This misadventure will inspire Henry Russell, who will promote during the rest of his life the idea of featuring mountains with touristic shelters, to avoid such dangers.
The result of this, many years later, will be the Shelter of the Mont Perdu, and of course, the forthcoming caves of the Vigmemale. And many others, including a cave at the Brèche de Roland, as a matter of facts...
For the next ten years, Henry Russell will realize an incredible amount of first ascents in the Pyrenees. Often with local guides, with who he always makes very strong acquaintance, full of mutual respect, or also alone, he goes to many major peaks of the Central Pyrenees, mostly between the Pic d'Anie and the Encantats.
The list of these thirty first ascents is detailled in the chapter below. But he also realized a very big number of second, third, or early ascents of many other peaks.
One of the most famous "disillusionment" of not climbing first a mountain was on the Balaïtous, Pyrenees's westernmost three-thousander, on the top of which, during the year of 1825, the two geodesic officers Peytier and Hossard have been camping to make measurements. They had to escape a storm just at the end of their duty. Fifty years later, as Russell climbed it, expecting to walk a virgin mountain after terrifying scrambles, he found... broken wooden remains of tents !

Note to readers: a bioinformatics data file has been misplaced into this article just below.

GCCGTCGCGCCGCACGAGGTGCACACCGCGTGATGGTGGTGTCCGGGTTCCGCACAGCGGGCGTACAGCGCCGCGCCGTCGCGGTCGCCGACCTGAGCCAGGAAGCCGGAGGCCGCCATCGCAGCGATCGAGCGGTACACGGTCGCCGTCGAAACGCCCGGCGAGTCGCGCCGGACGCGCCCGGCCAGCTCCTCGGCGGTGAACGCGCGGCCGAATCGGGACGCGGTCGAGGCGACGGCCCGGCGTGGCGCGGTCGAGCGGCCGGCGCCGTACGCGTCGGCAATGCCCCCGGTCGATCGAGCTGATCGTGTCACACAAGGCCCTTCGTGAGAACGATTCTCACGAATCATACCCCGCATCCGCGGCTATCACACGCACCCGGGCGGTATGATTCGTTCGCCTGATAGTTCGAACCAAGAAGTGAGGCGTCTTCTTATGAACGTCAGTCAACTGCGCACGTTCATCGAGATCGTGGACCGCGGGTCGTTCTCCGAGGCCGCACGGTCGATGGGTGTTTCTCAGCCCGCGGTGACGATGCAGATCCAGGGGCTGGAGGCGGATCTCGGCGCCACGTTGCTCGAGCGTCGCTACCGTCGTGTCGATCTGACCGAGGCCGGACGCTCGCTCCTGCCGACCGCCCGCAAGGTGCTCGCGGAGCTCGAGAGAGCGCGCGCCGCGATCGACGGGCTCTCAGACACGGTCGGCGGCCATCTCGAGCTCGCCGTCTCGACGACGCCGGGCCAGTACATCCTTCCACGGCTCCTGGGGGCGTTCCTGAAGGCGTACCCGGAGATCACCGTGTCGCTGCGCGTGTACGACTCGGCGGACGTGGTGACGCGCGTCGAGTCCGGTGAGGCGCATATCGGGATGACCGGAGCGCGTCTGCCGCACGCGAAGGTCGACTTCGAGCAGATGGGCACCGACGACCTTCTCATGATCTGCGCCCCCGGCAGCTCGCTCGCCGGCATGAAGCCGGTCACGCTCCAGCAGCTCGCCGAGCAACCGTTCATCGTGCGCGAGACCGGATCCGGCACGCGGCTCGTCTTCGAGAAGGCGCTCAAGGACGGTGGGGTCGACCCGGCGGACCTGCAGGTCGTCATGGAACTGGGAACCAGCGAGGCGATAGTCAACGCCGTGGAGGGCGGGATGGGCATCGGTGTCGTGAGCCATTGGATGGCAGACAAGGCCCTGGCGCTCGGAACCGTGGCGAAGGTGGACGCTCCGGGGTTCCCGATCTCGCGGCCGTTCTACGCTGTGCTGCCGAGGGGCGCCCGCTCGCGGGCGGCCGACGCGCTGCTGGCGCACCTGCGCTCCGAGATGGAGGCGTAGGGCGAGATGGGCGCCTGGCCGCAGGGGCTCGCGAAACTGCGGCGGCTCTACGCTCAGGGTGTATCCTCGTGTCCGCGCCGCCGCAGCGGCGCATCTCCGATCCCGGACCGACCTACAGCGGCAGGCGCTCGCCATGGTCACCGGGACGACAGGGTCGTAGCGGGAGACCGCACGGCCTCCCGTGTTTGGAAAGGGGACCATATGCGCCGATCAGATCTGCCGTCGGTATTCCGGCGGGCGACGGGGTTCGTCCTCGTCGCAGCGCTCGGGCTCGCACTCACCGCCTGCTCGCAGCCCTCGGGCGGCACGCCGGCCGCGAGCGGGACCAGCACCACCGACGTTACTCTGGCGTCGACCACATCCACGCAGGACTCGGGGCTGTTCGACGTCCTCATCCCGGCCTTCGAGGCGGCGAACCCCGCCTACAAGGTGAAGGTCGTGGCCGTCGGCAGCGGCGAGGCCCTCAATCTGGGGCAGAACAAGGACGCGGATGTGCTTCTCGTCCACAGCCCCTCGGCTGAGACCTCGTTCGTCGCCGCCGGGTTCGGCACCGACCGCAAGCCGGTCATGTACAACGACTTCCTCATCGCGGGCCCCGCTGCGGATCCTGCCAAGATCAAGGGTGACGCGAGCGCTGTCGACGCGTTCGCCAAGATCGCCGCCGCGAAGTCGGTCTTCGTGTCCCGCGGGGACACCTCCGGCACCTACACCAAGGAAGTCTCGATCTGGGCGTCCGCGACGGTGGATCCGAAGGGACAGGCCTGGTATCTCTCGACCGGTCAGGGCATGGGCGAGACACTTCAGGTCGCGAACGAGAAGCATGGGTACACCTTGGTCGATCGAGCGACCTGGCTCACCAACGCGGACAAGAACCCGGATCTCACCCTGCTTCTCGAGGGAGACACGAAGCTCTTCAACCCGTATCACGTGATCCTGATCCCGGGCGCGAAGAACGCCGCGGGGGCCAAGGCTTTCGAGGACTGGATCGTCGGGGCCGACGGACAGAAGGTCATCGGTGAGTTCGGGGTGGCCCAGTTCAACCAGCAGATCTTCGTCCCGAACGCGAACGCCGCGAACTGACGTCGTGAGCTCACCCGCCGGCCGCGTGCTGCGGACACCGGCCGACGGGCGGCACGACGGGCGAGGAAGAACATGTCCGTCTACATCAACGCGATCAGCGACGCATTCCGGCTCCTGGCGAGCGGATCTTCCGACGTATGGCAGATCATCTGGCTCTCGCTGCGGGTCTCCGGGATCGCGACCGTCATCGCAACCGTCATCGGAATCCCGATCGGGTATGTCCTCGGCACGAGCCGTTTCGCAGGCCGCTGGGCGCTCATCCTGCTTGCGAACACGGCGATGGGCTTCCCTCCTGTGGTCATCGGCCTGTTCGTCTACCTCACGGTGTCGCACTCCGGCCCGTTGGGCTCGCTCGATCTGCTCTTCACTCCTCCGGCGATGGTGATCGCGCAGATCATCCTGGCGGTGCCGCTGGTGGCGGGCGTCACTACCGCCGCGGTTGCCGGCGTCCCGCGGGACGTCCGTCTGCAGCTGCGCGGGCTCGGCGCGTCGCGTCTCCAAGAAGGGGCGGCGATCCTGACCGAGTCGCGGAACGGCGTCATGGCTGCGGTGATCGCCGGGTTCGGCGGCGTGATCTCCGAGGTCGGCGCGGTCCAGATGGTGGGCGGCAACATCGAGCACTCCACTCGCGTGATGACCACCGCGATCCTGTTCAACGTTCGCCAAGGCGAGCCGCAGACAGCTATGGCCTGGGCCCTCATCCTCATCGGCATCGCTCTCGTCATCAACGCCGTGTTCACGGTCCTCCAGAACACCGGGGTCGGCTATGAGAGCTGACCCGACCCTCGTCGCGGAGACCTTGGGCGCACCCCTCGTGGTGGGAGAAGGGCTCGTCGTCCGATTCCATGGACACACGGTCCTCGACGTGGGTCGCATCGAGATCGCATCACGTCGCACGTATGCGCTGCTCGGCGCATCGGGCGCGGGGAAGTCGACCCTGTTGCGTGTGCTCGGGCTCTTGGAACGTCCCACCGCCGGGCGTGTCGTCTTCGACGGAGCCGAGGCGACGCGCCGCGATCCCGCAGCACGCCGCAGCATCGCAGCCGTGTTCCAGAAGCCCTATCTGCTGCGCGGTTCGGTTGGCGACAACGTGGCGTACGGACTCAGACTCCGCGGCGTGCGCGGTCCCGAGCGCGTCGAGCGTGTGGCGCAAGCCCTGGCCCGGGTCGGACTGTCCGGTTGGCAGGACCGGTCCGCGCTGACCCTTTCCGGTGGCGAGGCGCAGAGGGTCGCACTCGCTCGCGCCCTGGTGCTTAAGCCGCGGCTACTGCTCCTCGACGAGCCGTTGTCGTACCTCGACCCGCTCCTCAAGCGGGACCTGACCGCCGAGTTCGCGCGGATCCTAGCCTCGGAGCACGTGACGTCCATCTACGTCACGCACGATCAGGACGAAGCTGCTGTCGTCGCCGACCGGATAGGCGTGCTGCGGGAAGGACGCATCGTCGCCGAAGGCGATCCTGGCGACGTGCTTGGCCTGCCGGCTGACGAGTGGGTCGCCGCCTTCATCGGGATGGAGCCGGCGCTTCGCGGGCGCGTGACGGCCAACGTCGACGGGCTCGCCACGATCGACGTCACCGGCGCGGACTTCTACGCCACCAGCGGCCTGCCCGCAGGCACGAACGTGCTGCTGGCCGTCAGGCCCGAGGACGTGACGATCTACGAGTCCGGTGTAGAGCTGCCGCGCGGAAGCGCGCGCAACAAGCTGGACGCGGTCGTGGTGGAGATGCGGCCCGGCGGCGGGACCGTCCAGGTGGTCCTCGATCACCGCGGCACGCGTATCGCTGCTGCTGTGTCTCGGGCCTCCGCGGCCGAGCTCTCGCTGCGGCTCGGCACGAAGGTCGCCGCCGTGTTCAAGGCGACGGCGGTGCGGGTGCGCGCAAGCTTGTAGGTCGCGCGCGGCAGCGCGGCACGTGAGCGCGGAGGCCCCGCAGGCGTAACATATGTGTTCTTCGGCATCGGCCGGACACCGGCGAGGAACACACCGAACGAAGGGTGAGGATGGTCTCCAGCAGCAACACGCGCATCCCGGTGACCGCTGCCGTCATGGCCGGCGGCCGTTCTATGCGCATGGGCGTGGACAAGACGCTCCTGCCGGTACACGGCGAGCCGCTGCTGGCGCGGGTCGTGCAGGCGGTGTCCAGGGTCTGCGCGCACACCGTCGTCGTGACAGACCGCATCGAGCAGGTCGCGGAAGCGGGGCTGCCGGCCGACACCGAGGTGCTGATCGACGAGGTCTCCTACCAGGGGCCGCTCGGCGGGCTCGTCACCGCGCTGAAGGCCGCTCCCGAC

Also, while attempting the Soum de Ramond with some other english "friends" whose company he gradually disliked during the first day for the approach, he was betrayed by them as they woke up deliberately earlier in the Monte Perdido shelter to "steal him the première". Russell was furious.
On the other hand, Russell was far to be an egoistic person and was sharing his experiences with passion with other pioneers.
In 1864, he pointed out that a french structure similar to the famous British Alpine Club was strongly missing in France. On August 1864, at the hostel in Gavarnie, he founds with Maxwell Lyte, Charles Packe and Emilien Frossard the first french mountaineering society : the "Ramond society". Russell wanted to name it after the "Isards", wild emblematic mountain goat, but the choice of honouring Ramond was voted.
Club Alpin Français, but the already mentionned shelters whose construction he ordered in the pyrenees where the very first official touristic "mountain huts" in France !
For few remote excursions, mountaineers often had to sleep on the way. In addition, Russell had a taste for spending nights on the summit of mountains. In these occasions, he often carried with himself a heavy bag made of the skin of six sheep. He praised the use of this item in many of his reports, and popularized it.
Russell often travelled in risky terrain, not only speaking about technical difficulties. Mountains were not always safe, especially near the border, where people of all sorts were wandering around. In few occasions, the french-spannish relations were not at the best, and he got arrested several times by zealous border guards, but eventually always released.
Some other times, he just didnt't bother stopping and outwitted them, thanks to his quick pace and endurance !